Lately, when we go out to eat for Sunday brunch, I’ve been way into corned beef hash. And the store bought stuff just doesn’t quite do it for me, so I decided to make my own.
Generally corned beef is made with a brisket, but I opted to use bottom round roast. We go in with a few friends two or three times a year on half a cow and take home around 100 pounds of grass-fed beef. The beef is local, from a farmer in Mount Airy, MD – Judy England. I always end up with more roasts than I know what to do with, so I thought this might be a nice way to use a lesser cut of meat.
Why can I get away with using bottom round roast? The brining process tenderizes the meat in addition to flavoring it. And we slow roast the meat at the end to boot.
Corned beef is brined for at least 10 days. I brined mine for two weeks, so be patient.
The saltpeter, which helps preserve the pink color of corned beef, was not trivial to find. I tried my local hardware store first (call first, not all have it in their gardening center), no dice. Next I went to my local pharmacy. They ordered it for me – for about $12 I got a nice sized bottle. Why was it so challenging to get? Saltpeter is one of the primary components of gunpowder; so it’s heavily regulated.
For this recipe, you will need:
2 pounds ice 4-5 pounds of beef, brisket or bottom round roast
2 quarts water
1 cup salt
1/2 c. palm sugar
2 T. saltpeter (aka potassium nitrate)
1 cinnamon stick
1 t. mustard seeds
1 t. black peppercorns
8 whole cloves
8 whole allspice
1/2 c. gin or 12 whole juniper berries
2 bay leaves
1/2 t. ground ginger
1 small onion, quartered
1 large carrot, chopped 1″ pieces
1 stalk celery, chopped 1″ pieces
Truthfully, the entire process is quite easy, but it does require patience. The first part of the process is to make the brine. In a large stockpot, add the water, salt, saltpeter, cinnamon stick, mustard seeds, peppercorns, cloves, allspice, gin, bay leaves, and ginger.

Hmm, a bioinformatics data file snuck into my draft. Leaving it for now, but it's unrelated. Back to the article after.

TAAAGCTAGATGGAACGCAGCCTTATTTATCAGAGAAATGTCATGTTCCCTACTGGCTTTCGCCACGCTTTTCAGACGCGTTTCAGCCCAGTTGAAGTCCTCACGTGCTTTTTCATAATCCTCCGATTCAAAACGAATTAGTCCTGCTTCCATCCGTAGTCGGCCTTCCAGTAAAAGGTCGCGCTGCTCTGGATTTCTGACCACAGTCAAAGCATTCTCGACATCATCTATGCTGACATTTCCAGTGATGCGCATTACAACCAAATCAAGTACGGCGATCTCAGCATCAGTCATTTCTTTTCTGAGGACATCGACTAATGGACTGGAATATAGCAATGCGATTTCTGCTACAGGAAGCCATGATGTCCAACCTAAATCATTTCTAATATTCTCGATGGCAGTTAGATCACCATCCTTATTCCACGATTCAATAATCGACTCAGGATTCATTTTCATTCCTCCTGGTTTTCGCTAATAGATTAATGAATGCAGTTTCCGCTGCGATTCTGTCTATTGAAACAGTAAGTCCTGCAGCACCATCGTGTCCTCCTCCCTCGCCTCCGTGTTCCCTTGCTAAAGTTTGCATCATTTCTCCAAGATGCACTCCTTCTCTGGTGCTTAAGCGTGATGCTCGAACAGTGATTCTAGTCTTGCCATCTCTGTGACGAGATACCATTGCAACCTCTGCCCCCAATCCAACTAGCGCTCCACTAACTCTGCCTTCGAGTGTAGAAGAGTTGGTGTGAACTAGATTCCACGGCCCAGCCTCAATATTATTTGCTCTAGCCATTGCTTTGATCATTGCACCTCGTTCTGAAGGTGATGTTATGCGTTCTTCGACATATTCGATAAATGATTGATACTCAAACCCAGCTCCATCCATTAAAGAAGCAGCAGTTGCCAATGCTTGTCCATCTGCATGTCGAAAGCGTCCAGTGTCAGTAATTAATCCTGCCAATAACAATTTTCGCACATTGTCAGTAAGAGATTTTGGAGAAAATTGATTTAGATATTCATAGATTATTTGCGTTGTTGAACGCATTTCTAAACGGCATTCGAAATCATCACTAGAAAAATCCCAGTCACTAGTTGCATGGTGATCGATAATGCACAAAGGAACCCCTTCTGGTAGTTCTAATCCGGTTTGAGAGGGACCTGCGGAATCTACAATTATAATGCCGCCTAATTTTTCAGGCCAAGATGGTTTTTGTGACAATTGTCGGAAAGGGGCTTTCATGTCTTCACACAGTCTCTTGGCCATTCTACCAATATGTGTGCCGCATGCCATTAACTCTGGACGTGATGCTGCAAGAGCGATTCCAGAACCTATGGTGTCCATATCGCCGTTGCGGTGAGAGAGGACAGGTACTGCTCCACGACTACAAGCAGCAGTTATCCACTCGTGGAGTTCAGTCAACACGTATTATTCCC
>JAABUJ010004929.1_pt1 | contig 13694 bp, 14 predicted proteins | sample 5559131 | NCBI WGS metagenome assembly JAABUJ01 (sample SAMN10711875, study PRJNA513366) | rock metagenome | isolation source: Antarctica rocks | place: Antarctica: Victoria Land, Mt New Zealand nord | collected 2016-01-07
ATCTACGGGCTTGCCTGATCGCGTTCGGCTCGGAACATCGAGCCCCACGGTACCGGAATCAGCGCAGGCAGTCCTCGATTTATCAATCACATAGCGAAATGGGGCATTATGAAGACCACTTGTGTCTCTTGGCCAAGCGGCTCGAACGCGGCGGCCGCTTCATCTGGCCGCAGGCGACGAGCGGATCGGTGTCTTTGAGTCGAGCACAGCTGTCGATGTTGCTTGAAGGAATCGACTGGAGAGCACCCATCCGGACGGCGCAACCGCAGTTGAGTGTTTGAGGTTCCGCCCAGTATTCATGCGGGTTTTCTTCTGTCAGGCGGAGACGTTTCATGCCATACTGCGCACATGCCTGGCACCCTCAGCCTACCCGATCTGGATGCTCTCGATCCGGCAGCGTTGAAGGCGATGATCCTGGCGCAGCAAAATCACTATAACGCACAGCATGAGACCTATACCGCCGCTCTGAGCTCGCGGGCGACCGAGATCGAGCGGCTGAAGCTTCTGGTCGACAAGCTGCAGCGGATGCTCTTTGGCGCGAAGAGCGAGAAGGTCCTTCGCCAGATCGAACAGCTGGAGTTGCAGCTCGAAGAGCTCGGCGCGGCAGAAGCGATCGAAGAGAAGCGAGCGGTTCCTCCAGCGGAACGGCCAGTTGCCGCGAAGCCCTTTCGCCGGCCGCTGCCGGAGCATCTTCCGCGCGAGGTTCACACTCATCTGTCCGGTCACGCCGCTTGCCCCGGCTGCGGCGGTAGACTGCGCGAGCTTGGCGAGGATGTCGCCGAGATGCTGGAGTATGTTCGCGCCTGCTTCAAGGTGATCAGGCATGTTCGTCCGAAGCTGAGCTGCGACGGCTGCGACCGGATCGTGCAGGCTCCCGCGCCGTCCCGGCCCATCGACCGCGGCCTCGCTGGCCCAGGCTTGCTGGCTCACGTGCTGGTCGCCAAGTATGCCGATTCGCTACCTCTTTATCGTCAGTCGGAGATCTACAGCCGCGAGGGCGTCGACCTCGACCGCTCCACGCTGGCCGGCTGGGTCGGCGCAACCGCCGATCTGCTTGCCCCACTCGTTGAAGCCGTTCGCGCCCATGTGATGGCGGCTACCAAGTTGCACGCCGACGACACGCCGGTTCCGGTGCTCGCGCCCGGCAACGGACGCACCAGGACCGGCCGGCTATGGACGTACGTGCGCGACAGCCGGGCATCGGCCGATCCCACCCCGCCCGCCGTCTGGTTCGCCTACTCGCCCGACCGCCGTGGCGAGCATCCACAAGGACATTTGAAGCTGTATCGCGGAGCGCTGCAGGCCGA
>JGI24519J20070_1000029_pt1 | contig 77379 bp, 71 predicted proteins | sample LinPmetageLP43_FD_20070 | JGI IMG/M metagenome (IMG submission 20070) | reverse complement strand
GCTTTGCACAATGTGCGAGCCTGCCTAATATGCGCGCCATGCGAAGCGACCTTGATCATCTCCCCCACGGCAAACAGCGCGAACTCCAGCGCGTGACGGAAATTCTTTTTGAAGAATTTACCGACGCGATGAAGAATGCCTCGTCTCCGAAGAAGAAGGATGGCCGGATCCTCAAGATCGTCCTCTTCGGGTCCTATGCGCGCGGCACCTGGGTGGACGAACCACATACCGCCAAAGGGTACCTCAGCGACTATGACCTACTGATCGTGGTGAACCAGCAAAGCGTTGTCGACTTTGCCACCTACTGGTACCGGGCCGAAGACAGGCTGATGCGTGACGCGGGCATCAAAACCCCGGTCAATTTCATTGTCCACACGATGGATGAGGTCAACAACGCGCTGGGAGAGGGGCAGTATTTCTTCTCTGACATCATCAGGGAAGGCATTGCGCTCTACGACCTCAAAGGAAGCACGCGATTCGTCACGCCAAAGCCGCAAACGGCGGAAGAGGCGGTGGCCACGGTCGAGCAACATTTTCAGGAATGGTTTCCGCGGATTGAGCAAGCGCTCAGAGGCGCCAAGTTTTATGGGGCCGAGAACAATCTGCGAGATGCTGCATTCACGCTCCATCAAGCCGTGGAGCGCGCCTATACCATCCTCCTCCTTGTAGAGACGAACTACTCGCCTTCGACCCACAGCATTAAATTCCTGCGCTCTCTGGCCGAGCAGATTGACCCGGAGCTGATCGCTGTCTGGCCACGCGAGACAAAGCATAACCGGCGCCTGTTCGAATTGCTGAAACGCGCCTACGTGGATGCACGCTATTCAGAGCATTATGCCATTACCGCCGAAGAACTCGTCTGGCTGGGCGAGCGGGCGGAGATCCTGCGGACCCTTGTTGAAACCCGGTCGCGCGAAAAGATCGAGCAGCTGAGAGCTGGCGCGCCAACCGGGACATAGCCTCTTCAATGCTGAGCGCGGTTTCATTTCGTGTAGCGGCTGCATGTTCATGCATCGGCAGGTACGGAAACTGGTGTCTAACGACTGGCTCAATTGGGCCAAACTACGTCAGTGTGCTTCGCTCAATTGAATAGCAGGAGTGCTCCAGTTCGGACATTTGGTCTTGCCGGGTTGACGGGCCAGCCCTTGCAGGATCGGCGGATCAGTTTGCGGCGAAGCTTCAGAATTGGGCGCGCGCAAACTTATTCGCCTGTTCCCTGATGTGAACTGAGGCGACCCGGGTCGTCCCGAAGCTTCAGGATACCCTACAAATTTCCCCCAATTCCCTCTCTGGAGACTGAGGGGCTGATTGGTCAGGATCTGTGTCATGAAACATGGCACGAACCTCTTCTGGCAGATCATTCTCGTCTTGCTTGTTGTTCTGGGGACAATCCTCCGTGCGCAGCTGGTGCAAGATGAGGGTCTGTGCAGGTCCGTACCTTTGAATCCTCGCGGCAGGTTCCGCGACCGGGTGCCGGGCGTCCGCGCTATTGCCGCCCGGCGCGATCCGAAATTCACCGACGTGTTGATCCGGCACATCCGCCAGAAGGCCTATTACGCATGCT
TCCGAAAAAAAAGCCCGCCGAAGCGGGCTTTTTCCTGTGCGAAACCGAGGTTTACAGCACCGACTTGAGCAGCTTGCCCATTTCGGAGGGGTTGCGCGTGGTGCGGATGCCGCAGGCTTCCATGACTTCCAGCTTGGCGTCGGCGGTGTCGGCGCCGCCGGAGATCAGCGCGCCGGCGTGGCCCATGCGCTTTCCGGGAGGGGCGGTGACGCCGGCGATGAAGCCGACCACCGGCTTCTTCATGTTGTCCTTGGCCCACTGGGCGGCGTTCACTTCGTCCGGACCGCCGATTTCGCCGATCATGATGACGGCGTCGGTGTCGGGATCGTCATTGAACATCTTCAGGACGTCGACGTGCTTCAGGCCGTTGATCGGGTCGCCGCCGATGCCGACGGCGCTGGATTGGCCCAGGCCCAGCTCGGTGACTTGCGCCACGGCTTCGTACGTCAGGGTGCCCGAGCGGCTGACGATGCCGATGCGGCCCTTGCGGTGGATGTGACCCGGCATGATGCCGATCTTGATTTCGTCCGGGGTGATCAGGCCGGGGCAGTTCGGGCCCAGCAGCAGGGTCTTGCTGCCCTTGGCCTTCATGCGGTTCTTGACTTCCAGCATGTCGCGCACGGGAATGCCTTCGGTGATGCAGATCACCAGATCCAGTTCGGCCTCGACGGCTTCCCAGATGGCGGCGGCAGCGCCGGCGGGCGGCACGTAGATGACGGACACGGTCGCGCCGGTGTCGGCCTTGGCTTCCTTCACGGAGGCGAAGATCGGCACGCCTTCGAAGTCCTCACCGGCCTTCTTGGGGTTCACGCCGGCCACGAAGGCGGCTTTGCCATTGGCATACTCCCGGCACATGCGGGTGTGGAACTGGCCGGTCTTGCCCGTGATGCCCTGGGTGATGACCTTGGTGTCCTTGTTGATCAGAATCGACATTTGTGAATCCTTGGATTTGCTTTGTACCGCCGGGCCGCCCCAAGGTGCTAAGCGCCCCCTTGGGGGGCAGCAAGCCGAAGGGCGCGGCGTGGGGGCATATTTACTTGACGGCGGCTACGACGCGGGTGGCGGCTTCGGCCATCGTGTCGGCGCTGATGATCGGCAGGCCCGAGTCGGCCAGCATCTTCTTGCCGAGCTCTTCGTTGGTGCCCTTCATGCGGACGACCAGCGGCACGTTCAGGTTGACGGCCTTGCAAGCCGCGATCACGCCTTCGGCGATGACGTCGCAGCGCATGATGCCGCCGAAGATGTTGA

Cook the brine over high heat until all of the salt and sugar have dissolved.
Remove the brine from the heat and add the 2 pounds of ice to the stockpot. Stir until all of the ice dissolves. Check the temperature of the brine – if it is above 45 degrees F, place it in the refrigerator for additional cooling. I had to cool my brine about an extra 20 minutes in the fridge.
Once the brine has cooled, place the beef in gallon zip top plastic bags (I divided mine into two) and fill with the brine. Seal the top and lay flat in a container in the refrigerator for at least 10 days.
I put my plastic bags back into the stockpot I used to make the brine – everything fit in there quite nicely and it provided a fail safe in case the bags started to leak.
I checked on the beef periodically. I made sure that it was completely covered by the brine and used the opportunity to mix the brine around a bit. This gives equal exposure to the different spices in the brine.
A LOOOOOOOONG 14 days later, I removed the beef from the brine and rinsed it in cool water. I did any additional trimming here as well.
Finally, I placed the corned beef in a medium stockpot with the chopped onion, carrot and celery. Cover the beef with 1 inch of water and place on high heat.
Once the liquid comes to a boil, turn the heat down to a simmer and cook for an additional 3 hours. The beef should be pull apart tender with a fork.
I let mine cool and dry out a bit (because that’s how I like corned beef). Slice the beef against the grain and viola – homeade corned beef.
That evening for dinner we had Rueben (sans bread) for dinner. Delish!
For a corned beef hash, simply cut the beef into small cubes and saute with butter or ghee and small, diced yukon potatoes. Serve with scrambled eggs for a classic Sunday brunch.